One of my most horrifying encounters with a creative writing teacher happened while we were engaged in a one-on-one workshop class in his office, in which we were working on my first big novel, Touch. James was one of those quiet, badly dressed, golden-hearted teachers who I’ve often thought about years after our classes. His softly spoken doctrine on how to write still flutters through my thoughts today as words appear behind the cursor and creep across the page. He’s here, in my writing, keeping my excessive description down with a heavy but caring hand and lifting my vocabulary up ever so often, pointing a stern finger in my face whenever I’m tempted to cliche.
A menacing ghost I keep alive.
I sat down with James one morning and he had my manuscript spread out before him, and he gestured to the pages with a sort of disappointed shrug.
‘This storm here, at the beginning of chapter two,’ he said. ‘You describe it for a page and a half.’
‘Yeah?’ I said.
‘I know what a goddamn storm looks like.’
‘Not this one,’ I countered, trying to save my dignity. ‘It’s… uh. It’s pretty fucking epic.’
We used to swear at each other a lot, James and I. He started it. It’s just something we did.
‘Is this fucking epic storm critical to advancing the plot in any way?’ he asked. I scratched the back of my neck.
‘Well cut that shit out,’ he said.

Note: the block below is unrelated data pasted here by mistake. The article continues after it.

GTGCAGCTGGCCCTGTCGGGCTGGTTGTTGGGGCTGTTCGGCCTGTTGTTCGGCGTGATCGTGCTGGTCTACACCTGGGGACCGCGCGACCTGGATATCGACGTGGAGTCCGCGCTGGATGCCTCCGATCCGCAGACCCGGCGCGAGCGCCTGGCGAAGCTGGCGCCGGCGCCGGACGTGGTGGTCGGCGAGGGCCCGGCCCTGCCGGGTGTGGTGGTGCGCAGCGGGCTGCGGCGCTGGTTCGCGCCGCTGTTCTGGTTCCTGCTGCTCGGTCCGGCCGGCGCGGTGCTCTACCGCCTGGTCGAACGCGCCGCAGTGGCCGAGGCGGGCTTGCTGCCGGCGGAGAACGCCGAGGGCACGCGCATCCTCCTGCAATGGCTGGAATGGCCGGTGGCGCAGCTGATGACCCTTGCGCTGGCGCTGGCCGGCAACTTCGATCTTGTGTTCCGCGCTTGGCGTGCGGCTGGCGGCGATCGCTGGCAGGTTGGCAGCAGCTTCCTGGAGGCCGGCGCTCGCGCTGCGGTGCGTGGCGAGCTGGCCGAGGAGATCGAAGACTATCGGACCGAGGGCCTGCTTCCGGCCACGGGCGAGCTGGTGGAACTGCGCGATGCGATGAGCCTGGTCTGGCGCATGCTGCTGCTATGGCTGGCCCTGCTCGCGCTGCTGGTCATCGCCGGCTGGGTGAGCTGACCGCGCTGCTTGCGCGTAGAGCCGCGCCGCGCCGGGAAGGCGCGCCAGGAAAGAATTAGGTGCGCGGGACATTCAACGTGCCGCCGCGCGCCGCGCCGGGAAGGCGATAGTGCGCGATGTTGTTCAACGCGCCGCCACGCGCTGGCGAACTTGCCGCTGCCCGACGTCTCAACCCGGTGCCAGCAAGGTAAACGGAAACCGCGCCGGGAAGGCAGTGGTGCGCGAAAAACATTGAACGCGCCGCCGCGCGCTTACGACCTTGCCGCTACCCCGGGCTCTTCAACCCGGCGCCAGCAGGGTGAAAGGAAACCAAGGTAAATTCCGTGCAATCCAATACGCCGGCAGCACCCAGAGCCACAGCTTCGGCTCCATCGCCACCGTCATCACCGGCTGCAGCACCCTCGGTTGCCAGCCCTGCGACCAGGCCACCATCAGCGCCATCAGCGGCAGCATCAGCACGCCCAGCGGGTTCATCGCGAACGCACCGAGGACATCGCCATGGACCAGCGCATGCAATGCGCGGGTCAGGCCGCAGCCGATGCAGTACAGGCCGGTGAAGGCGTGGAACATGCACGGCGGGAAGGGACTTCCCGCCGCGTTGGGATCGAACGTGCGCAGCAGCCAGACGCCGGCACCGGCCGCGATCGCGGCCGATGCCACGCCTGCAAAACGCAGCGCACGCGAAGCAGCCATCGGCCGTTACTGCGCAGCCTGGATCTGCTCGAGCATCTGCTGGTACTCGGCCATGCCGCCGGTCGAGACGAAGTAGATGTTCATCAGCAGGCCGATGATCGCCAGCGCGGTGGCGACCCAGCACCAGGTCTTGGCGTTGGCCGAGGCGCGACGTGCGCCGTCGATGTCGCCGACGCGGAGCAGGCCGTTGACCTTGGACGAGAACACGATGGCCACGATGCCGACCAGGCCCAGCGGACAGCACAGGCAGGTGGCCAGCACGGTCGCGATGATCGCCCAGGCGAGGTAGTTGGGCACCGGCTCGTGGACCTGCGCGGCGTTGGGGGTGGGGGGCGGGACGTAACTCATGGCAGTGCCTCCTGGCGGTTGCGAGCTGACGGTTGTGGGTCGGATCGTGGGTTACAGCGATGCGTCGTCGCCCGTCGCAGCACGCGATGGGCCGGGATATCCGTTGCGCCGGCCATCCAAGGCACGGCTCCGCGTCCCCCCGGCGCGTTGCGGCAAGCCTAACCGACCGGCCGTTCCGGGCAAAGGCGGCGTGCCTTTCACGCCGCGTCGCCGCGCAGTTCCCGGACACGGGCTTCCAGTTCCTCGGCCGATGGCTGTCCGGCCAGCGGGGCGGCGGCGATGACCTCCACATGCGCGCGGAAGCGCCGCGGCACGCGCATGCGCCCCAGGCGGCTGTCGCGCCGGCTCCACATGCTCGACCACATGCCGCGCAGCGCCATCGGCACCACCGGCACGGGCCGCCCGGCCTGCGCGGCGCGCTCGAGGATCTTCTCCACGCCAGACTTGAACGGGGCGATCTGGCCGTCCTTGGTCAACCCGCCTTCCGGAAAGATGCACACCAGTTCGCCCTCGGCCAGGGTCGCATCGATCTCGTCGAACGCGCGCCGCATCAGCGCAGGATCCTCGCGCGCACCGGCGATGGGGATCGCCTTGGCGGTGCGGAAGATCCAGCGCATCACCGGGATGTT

He put his big black marker onto the paper and slashed the pages out like he was cutting open a box. It was tough. But it was the first of many times he would do it. I know what a messy apartment looks like, he’d say. I know what a bus station looks like. I know what a park full of kids looks like, too. Words tumbled and fell. My words. And when they were gone there was only plot, and character, and every now and then a piece of setting only where it was crucial and only where it was beautifully and uniquely described. I was sad for all those gone places, weather events, distant mountain ranges peeking between suburban rooftops. They had been fun to write. But remember what I was telling you last time you were here about things that are fun to write: They’re not always fun to read.
When you’re trying to decide if something has to go; and I’m not only talking about setting here, but dialogue and characters too; ask yourself whether you could have done what you were trying to do in less words, less instances. Think about songs, and how little space and time songwriters have to describe a character or a place or an emotion and how they do it, and whether or not your novel can be one great long beautiful song of few words but many ideas.
Look at this, from Kris Kristofferson‘s ‘Help Me Make It Through The Night’:
Take the ribbon from your hair,
Shake it loose and let it fall,
Lay it soft against my skin,
Like the shadows on the wall.